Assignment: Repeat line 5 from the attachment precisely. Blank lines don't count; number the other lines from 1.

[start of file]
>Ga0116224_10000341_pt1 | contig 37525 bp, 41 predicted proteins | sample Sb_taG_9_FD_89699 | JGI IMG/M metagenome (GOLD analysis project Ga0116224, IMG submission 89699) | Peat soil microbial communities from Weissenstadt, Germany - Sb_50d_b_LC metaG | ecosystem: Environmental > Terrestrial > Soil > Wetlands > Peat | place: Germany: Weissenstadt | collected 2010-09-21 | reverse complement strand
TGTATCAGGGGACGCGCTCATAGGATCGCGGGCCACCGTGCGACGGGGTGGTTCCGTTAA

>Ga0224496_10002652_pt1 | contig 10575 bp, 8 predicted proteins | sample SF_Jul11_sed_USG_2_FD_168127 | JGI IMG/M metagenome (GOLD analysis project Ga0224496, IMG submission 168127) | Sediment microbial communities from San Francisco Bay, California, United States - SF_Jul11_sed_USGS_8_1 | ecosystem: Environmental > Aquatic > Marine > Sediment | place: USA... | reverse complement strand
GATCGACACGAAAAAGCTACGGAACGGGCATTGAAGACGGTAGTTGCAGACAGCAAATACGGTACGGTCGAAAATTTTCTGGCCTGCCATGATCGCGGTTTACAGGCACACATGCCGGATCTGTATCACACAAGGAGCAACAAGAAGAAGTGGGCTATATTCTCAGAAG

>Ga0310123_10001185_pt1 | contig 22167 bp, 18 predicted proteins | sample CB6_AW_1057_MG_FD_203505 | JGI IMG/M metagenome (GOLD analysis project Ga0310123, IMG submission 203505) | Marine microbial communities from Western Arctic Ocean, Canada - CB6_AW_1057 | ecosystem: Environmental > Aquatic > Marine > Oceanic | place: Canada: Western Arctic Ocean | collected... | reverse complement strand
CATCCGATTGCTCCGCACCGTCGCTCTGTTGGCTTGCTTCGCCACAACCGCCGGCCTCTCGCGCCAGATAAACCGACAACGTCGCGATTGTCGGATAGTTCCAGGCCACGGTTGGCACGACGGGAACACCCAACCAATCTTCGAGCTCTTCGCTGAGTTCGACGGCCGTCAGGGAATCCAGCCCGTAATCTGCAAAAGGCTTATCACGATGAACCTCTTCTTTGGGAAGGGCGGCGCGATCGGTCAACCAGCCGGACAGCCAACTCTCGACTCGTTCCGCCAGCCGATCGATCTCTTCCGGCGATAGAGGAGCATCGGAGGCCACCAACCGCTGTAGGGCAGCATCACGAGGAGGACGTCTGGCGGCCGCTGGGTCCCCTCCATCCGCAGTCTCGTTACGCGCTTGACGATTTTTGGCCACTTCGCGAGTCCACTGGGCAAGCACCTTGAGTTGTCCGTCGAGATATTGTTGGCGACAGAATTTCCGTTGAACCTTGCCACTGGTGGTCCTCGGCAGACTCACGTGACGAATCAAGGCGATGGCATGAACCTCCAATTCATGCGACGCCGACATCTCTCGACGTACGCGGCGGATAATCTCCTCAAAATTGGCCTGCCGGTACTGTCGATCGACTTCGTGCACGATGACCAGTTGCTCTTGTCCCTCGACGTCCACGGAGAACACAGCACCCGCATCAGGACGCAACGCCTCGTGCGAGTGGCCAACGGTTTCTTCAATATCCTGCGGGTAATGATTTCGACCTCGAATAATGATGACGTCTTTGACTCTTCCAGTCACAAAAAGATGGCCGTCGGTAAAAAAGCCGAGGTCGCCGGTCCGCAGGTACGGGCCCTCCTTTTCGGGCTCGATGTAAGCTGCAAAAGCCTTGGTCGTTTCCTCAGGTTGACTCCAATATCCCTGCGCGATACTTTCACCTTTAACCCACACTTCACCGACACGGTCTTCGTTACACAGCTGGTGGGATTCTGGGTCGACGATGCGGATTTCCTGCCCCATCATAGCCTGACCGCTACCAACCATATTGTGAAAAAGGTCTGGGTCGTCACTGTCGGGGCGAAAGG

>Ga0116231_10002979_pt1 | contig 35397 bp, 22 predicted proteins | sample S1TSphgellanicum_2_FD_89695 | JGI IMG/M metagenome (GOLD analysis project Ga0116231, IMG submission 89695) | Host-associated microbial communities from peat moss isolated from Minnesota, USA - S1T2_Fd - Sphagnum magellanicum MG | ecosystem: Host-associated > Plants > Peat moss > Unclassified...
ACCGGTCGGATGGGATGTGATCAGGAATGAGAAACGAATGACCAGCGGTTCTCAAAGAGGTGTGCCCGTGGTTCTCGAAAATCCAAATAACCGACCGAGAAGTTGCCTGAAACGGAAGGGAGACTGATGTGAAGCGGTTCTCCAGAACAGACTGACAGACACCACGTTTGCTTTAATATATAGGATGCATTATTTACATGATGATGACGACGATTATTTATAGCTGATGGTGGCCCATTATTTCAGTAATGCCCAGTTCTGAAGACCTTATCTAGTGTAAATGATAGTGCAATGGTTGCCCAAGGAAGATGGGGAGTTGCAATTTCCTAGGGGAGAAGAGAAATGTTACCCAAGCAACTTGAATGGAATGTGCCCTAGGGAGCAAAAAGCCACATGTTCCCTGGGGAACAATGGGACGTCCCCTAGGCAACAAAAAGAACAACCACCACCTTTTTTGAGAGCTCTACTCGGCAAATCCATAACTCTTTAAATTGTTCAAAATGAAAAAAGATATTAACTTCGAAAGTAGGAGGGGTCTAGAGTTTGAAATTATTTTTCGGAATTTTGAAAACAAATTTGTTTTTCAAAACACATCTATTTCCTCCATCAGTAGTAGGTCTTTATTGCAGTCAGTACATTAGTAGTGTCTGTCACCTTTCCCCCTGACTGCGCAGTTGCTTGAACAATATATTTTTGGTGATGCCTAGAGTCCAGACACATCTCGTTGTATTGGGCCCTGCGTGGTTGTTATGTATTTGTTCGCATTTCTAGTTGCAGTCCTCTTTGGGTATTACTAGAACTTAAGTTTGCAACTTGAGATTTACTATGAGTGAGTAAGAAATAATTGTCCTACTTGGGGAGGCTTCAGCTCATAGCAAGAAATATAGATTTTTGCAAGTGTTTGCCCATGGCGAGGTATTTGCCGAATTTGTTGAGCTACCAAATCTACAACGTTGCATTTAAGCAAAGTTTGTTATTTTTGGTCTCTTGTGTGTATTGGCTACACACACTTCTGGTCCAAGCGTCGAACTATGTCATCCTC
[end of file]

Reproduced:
>Ga0310123_10001185_pt1 | contig 22167 bp, 18 predicted proteins | sample CB6_AW_1057_MG_FD_203505 | JGI IMG/M metagenome (GOLD analysis project Ga0310123, IMG submission 203505) | Marine microbial communities from Western Arctic Ocean, Canada - CB6_AW_1057 | ecosystem: Environmental > Aquatic > Marine > Oceanic | place: Canada: Western Arctic Ocean | collected... | reverse complement strand